Whatever space or niche or idea you decide to build your thing around, chances are there are hundreds or thousands of (or more) competitors out there already.
All these other players create a sea of noise that means your voice simply won’t be heard, even if you have something decent to say.
To succeed, we all have to believe deep down that things will be different for us; that we’ll somehow be able to stand out from that sea of noise.
It’s crazy to think you will be one of the few who get heard, but everyone who starts a blog or writes a book or launches a podcast or builds a business believes they’ll be heard over everyone else.
Yet most people jump in with nothing more than a vague idea of “trying harder” or “being better” than everybody else, hoping this is enough to rise above the noise.
I’ve seen hundreds of success stories over the past decade as an entrepreneur, and I’ve seen thousands of failures. Nothing will guarantee success, but these five strategies for standing out will serve you much more than a vague idea of “being better.”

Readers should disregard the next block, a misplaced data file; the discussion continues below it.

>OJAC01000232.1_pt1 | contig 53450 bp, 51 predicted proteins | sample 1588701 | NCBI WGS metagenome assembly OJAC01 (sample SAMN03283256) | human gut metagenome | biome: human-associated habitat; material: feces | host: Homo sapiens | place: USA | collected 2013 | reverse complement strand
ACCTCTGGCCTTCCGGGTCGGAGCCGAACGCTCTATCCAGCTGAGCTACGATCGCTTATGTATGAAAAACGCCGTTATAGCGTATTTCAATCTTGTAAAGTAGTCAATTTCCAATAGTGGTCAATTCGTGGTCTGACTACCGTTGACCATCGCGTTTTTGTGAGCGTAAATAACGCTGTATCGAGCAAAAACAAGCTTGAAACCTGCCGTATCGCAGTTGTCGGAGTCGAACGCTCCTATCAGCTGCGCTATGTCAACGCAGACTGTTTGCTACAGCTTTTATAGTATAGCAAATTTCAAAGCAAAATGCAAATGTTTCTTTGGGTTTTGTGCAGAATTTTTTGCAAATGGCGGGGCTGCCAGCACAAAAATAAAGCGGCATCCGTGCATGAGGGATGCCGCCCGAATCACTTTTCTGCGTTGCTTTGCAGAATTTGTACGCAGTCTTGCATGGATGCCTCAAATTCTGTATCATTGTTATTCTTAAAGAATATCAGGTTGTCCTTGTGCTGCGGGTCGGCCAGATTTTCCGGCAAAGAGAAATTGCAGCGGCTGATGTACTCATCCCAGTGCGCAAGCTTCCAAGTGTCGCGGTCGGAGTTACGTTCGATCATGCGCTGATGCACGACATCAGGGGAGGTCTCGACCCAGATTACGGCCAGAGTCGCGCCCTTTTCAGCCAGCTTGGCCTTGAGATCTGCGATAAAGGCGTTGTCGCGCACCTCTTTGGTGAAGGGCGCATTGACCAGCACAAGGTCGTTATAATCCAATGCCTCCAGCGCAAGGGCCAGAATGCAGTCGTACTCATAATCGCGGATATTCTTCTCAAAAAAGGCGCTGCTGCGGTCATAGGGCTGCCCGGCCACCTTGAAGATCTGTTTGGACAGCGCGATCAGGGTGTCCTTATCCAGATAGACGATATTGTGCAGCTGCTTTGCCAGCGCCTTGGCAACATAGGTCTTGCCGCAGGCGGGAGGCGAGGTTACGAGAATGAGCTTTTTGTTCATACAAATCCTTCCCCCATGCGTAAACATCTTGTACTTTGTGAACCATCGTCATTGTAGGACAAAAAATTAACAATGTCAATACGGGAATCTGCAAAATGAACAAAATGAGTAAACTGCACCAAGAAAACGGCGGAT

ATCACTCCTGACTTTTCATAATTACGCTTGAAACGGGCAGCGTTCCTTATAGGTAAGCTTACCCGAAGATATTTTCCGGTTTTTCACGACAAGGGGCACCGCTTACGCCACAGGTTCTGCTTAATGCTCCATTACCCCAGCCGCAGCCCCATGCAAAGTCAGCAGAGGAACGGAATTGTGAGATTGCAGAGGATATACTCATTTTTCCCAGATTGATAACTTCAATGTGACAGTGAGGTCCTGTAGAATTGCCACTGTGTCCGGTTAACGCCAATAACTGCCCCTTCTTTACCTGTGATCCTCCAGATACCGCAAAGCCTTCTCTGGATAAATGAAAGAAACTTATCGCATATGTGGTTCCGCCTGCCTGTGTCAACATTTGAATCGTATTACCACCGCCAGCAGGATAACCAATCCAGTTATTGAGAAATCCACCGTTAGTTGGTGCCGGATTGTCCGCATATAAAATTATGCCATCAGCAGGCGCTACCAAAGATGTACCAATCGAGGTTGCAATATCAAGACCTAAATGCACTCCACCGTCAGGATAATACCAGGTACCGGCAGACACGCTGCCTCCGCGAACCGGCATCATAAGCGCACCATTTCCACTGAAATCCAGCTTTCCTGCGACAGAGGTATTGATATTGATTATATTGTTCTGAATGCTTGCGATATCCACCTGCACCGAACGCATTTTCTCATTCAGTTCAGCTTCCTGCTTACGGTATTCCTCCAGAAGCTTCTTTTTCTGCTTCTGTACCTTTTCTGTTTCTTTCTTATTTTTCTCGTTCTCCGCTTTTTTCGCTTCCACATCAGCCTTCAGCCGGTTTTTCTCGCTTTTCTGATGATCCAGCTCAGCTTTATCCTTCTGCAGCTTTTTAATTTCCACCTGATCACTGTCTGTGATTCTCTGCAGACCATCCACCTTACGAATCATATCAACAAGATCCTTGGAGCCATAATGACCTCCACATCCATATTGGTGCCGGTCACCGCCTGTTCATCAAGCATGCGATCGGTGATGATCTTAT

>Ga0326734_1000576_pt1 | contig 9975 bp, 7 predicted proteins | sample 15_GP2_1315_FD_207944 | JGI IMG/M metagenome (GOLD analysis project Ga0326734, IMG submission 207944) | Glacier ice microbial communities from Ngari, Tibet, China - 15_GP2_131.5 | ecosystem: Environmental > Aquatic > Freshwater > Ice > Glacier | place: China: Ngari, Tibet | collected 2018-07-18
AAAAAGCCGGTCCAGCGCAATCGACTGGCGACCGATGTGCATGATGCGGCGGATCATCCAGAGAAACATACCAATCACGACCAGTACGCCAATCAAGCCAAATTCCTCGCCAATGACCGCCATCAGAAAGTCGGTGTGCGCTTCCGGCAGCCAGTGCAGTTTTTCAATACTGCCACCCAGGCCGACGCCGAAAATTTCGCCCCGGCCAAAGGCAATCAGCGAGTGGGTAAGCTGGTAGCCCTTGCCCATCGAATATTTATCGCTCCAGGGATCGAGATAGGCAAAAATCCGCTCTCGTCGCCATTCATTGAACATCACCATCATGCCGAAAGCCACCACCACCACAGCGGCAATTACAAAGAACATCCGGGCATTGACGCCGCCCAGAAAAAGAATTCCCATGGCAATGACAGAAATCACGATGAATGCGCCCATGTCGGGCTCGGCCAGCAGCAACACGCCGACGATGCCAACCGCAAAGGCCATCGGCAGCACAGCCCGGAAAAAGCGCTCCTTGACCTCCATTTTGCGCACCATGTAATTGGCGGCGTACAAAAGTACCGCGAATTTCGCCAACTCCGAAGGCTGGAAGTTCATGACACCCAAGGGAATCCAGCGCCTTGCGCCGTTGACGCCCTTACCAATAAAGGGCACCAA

Today’s episode of Lifestyle Business Weekly is a little different. This time, I’m sharing 10 of the biggest lessons I’ve learned about building independent businesses.
Any project or system that involves people, no matter how well-intentioned, eventually loses luster once the initial excitement and momentum wears off. Everything becomes a job after long enough, no matter how infatuated you were in the beginning.
The Work and The Results are two different things. You can’t say “I want to do the results.” You can only say “I’m going to do the work.” You might want to accomplish the results, but results only happen because of the work you do.
Motivation is a funny thing. We can feel sluggish, depressed, tired and unmotivated towards the work we *know* we want/need to get done.
I read last week that a record number of people are leaving their jobs. They’re leaving because we’re in a tight labor market right now, and finding a better job is easy.
Tell me if this sounds familiar. You start working on a new task, which requires you to do some research or look something up.